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Chicken Pox vaccine

Joel Funk funkc at bcc.orst.edu
Thu Apr 20 13:54:30 EST 1995


In article <funkc-190495152617 at rohrmann-1073b-a.als.orst.edu>,
funkc at bcc.orst.edu (Joel Funk) wrote:

> Does anyone have information about the Chicken Pox vaccine due to be
> released?  When will it be available and which company is producing and
> distributing it?

I just found the answer to my own question on the web (at HEALTH EXPLORER a
forum provided by the Health Care Professionals at U.T. Houston:
http://hyrax.med.uth.tmc.edu/ptnt/tocptnt.htm).   
 
In an entry dated Mar. 17 they note:

A vaccine for chickenpox will soon be available for immunization which is
70 to 90 percent effective in preventing people from getting the disease.
Those individuals who do develop the disease after immunization will have a
milder case than non-immunized individuals. The vaccine should be available
to physicians in about eight weeks and will be integrated into immunization
schedules for children. The vaccine is being recomended as a single shot
for children ages 12 months to 12 years who have not had the disease. Ages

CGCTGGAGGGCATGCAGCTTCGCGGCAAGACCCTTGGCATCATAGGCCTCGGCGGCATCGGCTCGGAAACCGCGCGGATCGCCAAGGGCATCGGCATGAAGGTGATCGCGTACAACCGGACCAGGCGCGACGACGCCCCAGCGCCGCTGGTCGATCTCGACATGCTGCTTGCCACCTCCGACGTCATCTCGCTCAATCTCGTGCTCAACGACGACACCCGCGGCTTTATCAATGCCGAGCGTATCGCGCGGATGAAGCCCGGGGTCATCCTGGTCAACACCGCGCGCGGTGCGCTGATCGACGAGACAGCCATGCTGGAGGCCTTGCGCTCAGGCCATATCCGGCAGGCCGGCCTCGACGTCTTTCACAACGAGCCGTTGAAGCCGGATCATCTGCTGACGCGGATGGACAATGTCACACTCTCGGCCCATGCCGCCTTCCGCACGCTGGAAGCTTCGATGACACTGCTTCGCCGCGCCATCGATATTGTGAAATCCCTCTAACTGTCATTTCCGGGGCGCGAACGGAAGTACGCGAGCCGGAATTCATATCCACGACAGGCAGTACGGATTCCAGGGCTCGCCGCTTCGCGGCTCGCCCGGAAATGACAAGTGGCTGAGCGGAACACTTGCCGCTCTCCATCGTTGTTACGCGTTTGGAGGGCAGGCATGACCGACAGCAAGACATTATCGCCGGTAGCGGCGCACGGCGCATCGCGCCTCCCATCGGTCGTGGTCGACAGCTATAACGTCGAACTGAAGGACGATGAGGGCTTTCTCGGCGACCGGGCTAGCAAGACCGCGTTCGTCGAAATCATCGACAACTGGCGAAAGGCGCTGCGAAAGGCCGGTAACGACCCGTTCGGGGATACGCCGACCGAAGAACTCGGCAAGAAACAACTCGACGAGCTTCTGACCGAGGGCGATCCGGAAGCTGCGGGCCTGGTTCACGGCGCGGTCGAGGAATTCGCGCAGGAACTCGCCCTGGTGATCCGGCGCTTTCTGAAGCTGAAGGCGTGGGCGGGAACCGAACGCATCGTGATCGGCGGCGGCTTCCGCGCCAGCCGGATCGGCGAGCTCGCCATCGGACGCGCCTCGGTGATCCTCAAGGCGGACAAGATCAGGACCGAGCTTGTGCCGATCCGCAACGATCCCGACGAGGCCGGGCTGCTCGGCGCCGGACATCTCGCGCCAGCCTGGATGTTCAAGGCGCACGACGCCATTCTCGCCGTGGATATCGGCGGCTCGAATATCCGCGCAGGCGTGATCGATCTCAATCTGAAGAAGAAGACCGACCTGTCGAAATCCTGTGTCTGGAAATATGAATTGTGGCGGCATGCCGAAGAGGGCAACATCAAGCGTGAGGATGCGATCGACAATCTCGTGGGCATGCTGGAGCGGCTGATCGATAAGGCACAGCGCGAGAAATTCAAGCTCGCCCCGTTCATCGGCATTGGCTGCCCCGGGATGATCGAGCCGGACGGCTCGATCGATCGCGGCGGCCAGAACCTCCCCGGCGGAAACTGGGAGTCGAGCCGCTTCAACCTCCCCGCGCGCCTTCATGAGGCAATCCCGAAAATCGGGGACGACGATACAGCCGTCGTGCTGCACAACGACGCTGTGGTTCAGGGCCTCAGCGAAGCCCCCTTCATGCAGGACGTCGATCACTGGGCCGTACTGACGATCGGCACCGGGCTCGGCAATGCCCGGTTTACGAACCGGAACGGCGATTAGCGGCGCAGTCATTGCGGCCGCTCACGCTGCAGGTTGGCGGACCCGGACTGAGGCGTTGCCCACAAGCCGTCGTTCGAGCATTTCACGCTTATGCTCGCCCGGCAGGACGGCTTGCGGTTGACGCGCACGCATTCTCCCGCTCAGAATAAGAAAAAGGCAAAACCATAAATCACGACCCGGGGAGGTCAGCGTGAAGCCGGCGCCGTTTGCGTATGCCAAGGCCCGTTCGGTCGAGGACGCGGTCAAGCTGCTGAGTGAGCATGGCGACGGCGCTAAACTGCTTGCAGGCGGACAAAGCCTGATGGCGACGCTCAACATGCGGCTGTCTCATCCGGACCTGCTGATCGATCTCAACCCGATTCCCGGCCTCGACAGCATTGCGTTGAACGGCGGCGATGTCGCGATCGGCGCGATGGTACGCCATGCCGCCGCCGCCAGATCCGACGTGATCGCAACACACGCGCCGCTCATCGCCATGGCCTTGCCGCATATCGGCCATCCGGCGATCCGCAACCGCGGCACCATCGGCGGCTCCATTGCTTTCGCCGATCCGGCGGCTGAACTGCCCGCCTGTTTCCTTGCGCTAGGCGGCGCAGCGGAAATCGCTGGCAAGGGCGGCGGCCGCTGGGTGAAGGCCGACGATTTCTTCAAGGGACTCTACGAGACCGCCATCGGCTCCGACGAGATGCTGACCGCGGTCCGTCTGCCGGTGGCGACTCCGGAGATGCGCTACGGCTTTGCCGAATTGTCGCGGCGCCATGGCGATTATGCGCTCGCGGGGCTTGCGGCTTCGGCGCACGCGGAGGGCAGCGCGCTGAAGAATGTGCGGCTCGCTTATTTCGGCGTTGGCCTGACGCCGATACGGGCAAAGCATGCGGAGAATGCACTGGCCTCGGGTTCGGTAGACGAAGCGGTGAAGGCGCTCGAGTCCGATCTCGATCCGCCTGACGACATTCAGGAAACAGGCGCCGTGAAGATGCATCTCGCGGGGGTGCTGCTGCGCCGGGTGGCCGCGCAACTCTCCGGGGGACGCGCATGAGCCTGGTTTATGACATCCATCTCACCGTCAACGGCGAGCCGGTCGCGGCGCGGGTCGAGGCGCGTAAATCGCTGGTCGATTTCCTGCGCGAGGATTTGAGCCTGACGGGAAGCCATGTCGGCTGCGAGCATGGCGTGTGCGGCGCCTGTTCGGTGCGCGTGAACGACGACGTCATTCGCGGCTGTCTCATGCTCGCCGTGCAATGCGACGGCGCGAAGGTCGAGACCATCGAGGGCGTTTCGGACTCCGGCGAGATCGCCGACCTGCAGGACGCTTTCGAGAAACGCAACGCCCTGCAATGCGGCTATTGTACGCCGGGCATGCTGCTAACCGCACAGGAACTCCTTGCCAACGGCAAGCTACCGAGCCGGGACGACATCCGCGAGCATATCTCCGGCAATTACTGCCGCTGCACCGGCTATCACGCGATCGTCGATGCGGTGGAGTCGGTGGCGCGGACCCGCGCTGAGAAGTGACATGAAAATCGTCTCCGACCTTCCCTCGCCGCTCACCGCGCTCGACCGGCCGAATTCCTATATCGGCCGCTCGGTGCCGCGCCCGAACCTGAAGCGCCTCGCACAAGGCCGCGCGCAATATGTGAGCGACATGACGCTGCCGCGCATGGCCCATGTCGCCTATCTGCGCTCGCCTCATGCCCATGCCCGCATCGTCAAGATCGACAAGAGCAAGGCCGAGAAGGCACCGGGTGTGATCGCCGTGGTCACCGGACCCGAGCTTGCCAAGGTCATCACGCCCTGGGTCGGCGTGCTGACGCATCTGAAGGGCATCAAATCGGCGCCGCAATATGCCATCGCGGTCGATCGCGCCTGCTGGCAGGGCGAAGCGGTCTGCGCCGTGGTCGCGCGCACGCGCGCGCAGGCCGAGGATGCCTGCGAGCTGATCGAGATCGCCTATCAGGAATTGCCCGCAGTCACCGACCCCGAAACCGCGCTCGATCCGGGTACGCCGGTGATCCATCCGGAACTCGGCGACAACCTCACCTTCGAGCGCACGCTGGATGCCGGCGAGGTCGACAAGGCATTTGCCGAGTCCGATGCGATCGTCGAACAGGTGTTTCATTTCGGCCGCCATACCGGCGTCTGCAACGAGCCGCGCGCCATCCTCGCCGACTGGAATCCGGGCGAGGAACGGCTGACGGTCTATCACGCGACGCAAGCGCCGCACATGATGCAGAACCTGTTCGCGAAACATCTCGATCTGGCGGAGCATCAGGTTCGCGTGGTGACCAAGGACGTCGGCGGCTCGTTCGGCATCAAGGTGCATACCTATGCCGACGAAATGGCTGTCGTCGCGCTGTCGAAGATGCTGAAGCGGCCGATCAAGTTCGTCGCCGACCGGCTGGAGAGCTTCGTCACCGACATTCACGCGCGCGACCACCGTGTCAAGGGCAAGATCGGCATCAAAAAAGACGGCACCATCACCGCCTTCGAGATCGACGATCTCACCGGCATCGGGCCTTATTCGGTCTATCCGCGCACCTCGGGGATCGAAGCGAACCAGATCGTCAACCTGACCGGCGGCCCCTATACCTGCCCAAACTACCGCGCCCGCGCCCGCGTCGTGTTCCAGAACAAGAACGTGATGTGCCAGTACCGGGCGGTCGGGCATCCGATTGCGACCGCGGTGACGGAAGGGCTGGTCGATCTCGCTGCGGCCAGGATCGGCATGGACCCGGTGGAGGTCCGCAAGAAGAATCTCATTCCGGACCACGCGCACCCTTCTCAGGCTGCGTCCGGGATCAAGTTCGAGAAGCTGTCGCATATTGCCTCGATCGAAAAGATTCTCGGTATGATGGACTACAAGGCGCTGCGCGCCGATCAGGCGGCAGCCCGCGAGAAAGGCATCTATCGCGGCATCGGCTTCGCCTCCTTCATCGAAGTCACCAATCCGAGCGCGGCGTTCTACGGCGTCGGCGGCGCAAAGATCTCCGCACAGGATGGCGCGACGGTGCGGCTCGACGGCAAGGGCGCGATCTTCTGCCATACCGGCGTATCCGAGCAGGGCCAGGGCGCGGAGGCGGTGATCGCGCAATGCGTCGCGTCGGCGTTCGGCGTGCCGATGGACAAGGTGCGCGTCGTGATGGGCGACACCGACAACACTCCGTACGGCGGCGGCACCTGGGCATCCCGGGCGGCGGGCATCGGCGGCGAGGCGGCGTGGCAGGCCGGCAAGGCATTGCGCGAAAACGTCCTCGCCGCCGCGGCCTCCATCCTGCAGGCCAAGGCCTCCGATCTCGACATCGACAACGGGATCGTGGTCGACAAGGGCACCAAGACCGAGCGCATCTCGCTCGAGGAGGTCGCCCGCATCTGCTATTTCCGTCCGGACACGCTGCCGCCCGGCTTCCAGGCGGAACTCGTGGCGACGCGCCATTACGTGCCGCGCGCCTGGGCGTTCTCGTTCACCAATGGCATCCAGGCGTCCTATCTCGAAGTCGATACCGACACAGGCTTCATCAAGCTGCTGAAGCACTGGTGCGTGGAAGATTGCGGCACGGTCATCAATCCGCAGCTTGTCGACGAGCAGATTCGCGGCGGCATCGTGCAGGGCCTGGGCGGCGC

13 to adult who have not had chicken pox should receive two doses four to
eight weeks apart. Infants under the age of one cannot receive the vaccine,
but their exposure to the disease should be minimized as older children are
vaccinated.

The vaccine was more than a decade in development by Merck and the company
has spent two years to prove to the FDA that the vaccine was safe and the
effect was durable. The vaccine was tested on 9,545 healthy children and 1,
648 teenagers and adults. There are several unanswered questions about the
vaccine, including:

     -How long it protects against chicken pox and whether booster shots
     will be required to keep immunity.
     -If the vaccine will have any beneficial effect for older adults in
the
     prevention of shingles. Shingles results when an adult loses their
     immunity to the varicella zoster virus. It appears as a rash with
     painful blister like qualities generally in one area of the body.



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